Posted by Hanson Hosein:
In class last year, we were all a-tizzy with Radiohead’s revolutionary new strategy that allowed their fans to download their new album for whatever price they liked (including “free”). We discussed the idea that perhaps this was the music industry’s new “loss leader” — i.e. music, that would be subsidized by concert/swag revenues, and undying fanboy love. This also speaks to Long Tail guru Chris Anderson’s new theory on “Free” being the future of business.
I will sheepishly admit to testing the theory by downloading “In Rainbows” with the intention of buying the higher-resolution files when the CD came out. I never did (I’m still stuck on “Ok Computer” being the best album of the 90’s, “In Rainbows” didn’t grab me as viscerally).
But I’m such a huge fan of veteran UK group Marillion, that last winter, I actually forked over $60 in advance for the deluxe version of their album “Happiness is the Road”, which doesn’t come out until the end of next month! Marillion came up with this wonderful approach years ago: having fans finance their music rather than being tied to a dinosaur record company. Now they’ve rewarded that loyalty by e-mailing me last night. Not only could I download the MP3’s of the entire album for free now, but they would also permit it being legally file-shared! Here’s what the band said:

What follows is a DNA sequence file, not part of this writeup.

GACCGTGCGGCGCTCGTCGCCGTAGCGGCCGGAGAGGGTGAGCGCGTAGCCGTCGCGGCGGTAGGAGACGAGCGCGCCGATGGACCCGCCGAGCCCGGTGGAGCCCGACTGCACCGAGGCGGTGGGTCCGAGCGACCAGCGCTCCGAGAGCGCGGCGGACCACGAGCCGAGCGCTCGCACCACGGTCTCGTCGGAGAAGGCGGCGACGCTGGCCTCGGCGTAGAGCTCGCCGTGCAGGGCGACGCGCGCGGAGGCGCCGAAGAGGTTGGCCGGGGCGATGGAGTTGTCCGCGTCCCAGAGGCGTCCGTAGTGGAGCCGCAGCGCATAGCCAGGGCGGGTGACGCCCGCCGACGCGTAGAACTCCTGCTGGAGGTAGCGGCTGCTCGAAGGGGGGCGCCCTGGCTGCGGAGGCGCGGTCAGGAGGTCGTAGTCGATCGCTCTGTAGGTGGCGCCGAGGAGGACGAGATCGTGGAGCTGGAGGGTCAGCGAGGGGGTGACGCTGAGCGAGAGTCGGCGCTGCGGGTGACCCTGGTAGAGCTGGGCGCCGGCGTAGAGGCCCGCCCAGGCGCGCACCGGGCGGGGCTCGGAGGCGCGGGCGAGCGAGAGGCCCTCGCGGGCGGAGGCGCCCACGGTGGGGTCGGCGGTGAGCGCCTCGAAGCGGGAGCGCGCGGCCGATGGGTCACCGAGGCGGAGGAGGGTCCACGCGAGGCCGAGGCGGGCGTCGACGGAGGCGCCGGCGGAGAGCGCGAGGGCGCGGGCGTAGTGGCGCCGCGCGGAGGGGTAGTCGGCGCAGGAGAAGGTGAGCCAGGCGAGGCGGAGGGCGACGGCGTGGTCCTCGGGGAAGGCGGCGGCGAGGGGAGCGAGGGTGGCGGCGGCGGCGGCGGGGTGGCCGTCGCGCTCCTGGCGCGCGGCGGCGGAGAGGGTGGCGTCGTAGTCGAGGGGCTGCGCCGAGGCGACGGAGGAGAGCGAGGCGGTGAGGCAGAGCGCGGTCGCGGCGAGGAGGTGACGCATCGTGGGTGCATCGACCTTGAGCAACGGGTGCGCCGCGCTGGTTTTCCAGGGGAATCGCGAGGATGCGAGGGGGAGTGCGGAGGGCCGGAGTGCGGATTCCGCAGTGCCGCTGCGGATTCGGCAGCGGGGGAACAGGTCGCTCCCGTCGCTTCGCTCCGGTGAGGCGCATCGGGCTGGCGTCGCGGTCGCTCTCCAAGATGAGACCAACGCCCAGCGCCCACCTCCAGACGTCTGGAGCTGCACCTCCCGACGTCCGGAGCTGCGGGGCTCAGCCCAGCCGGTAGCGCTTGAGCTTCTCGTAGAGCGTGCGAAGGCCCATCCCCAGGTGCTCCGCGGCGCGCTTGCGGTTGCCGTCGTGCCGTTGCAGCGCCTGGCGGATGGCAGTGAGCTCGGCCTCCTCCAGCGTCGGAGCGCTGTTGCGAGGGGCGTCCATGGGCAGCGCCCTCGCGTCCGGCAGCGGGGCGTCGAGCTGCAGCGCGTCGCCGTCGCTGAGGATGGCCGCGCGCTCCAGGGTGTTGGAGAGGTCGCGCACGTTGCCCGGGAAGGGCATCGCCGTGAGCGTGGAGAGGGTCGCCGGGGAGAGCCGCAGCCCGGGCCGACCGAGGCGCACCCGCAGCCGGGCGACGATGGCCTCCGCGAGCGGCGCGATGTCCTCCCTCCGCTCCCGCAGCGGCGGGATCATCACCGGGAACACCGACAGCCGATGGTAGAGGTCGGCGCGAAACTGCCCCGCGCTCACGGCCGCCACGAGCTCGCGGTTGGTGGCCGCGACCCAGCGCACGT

By joining forces with a company called Music Glue we have decided to update the old “beat the bootleggers” approach and leak the album ourselves – but with a twist. Music Glue are able to add a little gizmo to the music files that allows us to ‘talk’ to the people that are downloading it through file-sharing networks. If existing fans are downloading our music for free, or new fans are discovering our music through file-sharing, at least we will be able to point them in the right direction if they want to buy THE REAL THING from us.
This is a wonderfully refreshing approach, and it proves that it’s not just for mega-musicians like Radiohead and Nine Inch Nails that can afford to give away their creative work for free. Marillion have embraced a major negative as an opportunity:
…Mark Meharry, founder of Music Glue, which is working with Marillion to put their album on peer-to-peer sites, said: “Fans that acquire music via peer-to-peer networks have been treated as thieves by the global recording industry.
“From a commercial point of view, peer-to-peer provides access to more fans, on a global scale, than ever thought possible via traditional distribution methods.”
As a non-contracted artist, Marillion have amazing freedom to do with their music what they will. A few years ago, I e-mailed them directly to see how much it would cost me to use one of their tracks for my documentary, “Independent America.” Not only did their business manager respond immediately to my query, she gave me permission to use “Don’t Hurt Yourself” for free. Presently, they’re running a make-a-video-for-us contest with a $10,000 cash prize. Such is the growing power of the user/producer as traditional media continues to lose its death grip over content. Such are the amazing possibilities for new business models with digital media and communication.
p.s. One listen in, and I will declare “Happiness is the Road” to be excellent.